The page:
PORTLAND, Ore., Nov. 9, 2017 /PRNewswire-USNewswire/ -- Portland Trail Blazer Evan Turner announced today a $50,000 donation to the American Diabetes Association (ADA) to support local initiatives such as "Let's Play Portland," in partnership with the David Douglas School District (DDSD) and Providence Health and Services.
"Let's Play Portland" works with students at Menlo Park and Lincoln Park Elementary Schools to help prevent and manage childhood obesity and chronic conditions through wellness and nutrition education and physical activity, as well as drive a measurable increase in the physical activity of third-, fourth- and fifth-grade students attending two DDSD schools, Menlo Park and Lincoln Park in Multnomah County. The program includes implementation of CATCH (Coordinated Approach to Child Health) curriculum and measurement of outcomes from Sqord activity trackers.
Turner's involvement with "Let's Play Portland" is inspired by his personal connection to diabetes, as several members of his family are affected by type 2, and his desire to help in changing the trajectory of this chronic illness that affects far too many Americans. Nearly 5,000 children are diagnosed with type 2 diabetes each year in the United States. Programs like "Let's Play Portland" can provide lifestyle interventions that can delay or prevent a diabetes diagnosis.
In recognition of World Diabetes Day, Turner will visit Menlo Park Elementary on Tuesday, November 14. Turner will spend time with students talking about the importance of health and wellness, and participating in a stretching session and pantomime game from the CATCH curriculum.
Portland Trail Blazer Evan Turner visits Menlo Park Elementary with American Diabetes Association's "Let's Play Portland" initiative
Tuesday, November 14, 2017 from 2:30-3:05 p.m.
Menlo Park Elementary School
12900 NE Glisan Street
Portland, OR 97230
Turner will be available for interviews at the event. Media contact Lindsey Mitchell: 504-390-5116 or email@example.com.
About Let's Play Portland
The American Diabetes Association (ADA) is proud to partner with the David Douglas School District (DDSD), and Providence Health and Services. "Let's Play Portland" was developed through a generous two-year grant from Providence Health and Services. The goal for "Let's Play Portland" is to demonstrate measurable health and wellness impact for more than 1,000 students. The program is replicable, self-sustaining and designed to create a school-based, community culture of wellness, with the potential to exponentially improve the health for thousands of current and future DDSD K-5 students. CATCH is based on the CDC Whole School, Whole Community, Whole Child model in which health education, school environment, and family/community involvement work together to support youth in a healthy lifestyle. Supported by over 25 years of research and more than 130 peer-reviewed academic papers, CATCH is proven to reduce overweight and obesity among children and is the most cost-effective child obesity prevention program in existence. Sqord connects kids to a fun social platform that inspires, tracks, and rewards everyday physical activity in their own communities. Students and teachers wear a Sqord Activity Pod that records the intensity and duration of their physical activity, and then translates that activity into points, wins, and other rewards to make healthy, active play more fun.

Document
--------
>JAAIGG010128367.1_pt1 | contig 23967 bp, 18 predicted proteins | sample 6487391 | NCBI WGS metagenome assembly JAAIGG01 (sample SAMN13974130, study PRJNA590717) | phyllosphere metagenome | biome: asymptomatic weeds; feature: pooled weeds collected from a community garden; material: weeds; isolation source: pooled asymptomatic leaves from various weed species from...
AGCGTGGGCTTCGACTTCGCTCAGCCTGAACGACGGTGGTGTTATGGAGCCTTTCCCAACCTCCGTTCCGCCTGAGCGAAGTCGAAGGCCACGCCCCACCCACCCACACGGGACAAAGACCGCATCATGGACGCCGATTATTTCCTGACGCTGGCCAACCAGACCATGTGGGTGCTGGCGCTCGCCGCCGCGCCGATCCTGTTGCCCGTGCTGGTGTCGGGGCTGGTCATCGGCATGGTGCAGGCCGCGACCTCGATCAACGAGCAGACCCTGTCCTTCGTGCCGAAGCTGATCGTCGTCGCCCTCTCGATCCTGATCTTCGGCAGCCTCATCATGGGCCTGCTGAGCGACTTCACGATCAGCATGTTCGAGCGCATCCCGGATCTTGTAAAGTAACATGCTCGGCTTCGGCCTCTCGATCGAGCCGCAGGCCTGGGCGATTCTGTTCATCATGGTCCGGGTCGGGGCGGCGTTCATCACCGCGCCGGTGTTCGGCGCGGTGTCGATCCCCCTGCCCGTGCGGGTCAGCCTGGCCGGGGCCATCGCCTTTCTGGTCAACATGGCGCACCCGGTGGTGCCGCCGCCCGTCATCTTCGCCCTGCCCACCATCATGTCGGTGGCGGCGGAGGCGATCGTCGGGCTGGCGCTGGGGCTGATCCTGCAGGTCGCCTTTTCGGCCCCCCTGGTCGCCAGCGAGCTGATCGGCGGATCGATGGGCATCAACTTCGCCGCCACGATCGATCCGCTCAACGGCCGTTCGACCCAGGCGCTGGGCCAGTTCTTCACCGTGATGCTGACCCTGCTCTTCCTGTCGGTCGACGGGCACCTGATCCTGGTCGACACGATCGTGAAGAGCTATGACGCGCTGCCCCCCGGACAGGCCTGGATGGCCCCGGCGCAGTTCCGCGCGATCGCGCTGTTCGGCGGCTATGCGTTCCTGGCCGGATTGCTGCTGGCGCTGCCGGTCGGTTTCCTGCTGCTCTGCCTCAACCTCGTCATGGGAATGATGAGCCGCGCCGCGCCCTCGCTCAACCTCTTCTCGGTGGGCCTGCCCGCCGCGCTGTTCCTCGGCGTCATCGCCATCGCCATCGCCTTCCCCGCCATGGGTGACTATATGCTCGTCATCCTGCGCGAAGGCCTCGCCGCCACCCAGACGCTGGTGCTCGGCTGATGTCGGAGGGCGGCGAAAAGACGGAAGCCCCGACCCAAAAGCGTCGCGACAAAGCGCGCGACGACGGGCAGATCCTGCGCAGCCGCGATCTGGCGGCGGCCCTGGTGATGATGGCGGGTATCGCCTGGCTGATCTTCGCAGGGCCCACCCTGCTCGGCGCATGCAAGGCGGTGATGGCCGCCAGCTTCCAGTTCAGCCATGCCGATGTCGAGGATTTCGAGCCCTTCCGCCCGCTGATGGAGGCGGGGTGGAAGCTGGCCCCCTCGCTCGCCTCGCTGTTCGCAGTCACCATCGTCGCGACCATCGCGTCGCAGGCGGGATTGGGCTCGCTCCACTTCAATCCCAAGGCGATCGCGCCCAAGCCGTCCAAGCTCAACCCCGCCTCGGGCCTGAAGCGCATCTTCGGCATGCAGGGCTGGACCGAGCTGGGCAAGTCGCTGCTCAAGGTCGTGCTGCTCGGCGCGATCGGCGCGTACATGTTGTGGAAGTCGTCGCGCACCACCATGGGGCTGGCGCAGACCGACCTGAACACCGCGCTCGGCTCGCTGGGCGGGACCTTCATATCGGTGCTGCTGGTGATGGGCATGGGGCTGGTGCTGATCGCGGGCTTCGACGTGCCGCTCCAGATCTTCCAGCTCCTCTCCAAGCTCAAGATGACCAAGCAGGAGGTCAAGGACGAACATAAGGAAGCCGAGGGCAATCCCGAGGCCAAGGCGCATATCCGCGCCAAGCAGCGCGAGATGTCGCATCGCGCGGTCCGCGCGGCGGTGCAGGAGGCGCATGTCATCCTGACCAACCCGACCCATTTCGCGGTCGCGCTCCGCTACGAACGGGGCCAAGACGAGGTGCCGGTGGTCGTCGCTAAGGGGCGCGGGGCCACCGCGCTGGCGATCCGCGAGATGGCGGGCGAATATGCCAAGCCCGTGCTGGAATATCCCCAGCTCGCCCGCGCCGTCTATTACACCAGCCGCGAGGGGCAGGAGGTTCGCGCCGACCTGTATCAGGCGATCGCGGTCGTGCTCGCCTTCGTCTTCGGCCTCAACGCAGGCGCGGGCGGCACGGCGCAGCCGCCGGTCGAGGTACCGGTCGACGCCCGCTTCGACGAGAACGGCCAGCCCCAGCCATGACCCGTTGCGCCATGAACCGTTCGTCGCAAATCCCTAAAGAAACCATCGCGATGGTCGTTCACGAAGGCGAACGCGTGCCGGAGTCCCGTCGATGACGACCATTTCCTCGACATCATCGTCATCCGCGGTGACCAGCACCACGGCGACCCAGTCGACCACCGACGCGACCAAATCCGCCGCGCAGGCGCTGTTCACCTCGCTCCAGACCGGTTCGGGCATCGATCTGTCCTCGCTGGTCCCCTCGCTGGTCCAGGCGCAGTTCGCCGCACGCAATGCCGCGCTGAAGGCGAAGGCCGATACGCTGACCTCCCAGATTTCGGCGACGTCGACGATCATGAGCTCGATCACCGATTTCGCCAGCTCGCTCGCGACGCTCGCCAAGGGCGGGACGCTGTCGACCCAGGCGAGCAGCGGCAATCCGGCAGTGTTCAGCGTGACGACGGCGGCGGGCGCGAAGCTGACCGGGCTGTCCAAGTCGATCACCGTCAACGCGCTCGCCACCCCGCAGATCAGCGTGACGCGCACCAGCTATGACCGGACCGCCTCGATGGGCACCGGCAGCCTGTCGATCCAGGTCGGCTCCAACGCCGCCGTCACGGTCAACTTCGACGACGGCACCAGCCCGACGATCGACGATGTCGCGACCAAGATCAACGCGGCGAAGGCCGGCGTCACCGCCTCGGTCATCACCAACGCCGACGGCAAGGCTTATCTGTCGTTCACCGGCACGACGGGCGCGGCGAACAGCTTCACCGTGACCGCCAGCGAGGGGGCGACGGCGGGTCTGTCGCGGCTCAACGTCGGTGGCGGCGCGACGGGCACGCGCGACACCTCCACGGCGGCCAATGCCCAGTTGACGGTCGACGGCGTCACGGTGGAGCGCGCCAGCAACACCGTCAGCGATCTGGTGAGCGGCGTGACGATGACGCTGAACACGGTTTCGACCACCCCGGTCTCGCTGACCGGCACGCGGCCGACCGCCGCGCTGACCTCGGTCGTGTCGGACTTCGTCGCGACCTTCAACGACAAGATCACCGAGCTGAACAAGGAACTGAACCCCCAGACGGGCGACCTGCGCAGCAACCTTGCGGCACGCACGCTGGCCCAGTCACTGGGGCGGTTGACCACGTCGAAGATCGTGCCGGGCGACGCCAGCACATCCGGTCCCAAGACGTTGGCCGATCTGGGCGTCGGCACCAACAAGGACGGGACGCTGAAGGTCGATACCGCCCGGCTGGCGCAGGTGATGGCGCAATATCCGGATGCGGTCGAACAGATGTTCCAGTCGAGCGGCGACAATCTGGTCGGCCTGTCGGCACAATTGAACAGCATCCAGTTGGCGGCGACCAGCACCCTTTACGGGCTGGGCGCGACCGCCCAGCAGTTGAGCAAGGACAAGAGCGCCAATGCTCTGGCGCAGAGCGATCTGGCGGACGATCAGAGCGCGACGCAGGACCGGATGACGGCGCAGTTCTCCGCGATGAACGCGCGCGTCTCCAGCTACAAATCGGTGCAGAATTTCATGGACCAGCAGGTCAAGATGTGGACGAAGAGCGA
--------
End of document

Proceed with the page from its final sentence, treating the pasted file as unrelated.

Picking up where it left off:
About the American Diabetes Association
Nearly half of American adults have diabetes or prediabetes; more than 30 million adults and children have diabetes; and every 21 seconds, another individual is diagnosed with diabetes in the U.S. Founded in 1940, the American Diabetes Association (Association) is the nation's leading voluntary health organization whose mission is to prevent and cure diabetes, and to improve the lives of all people affected by diabetes. The Association drives discovery by funding research to treat, manage and prevent all types of diabetes, as well as to search for cures; raises voice to the urgency of the diabetes epidemic; and works to safeguard policies and programs that protect people with diabetes. In addition, the Association supports people living with diabetes, those at risk of developing diabetes, and the health care professionals who serve them through information and programs that can improve health outcomes and quality of life. For more information, please call the American Diabetes Association at 1-800-DIABETES (1-800-342-2383) or visit diabetes.org. Information from both of these sources is available in English and Spanish. Find us on Facebook (American Diabetes Association), Twitter (@AmDiabetesAssn) and Instagram (@AmDiabetesAssn).
SOURCE American Diabetes Association
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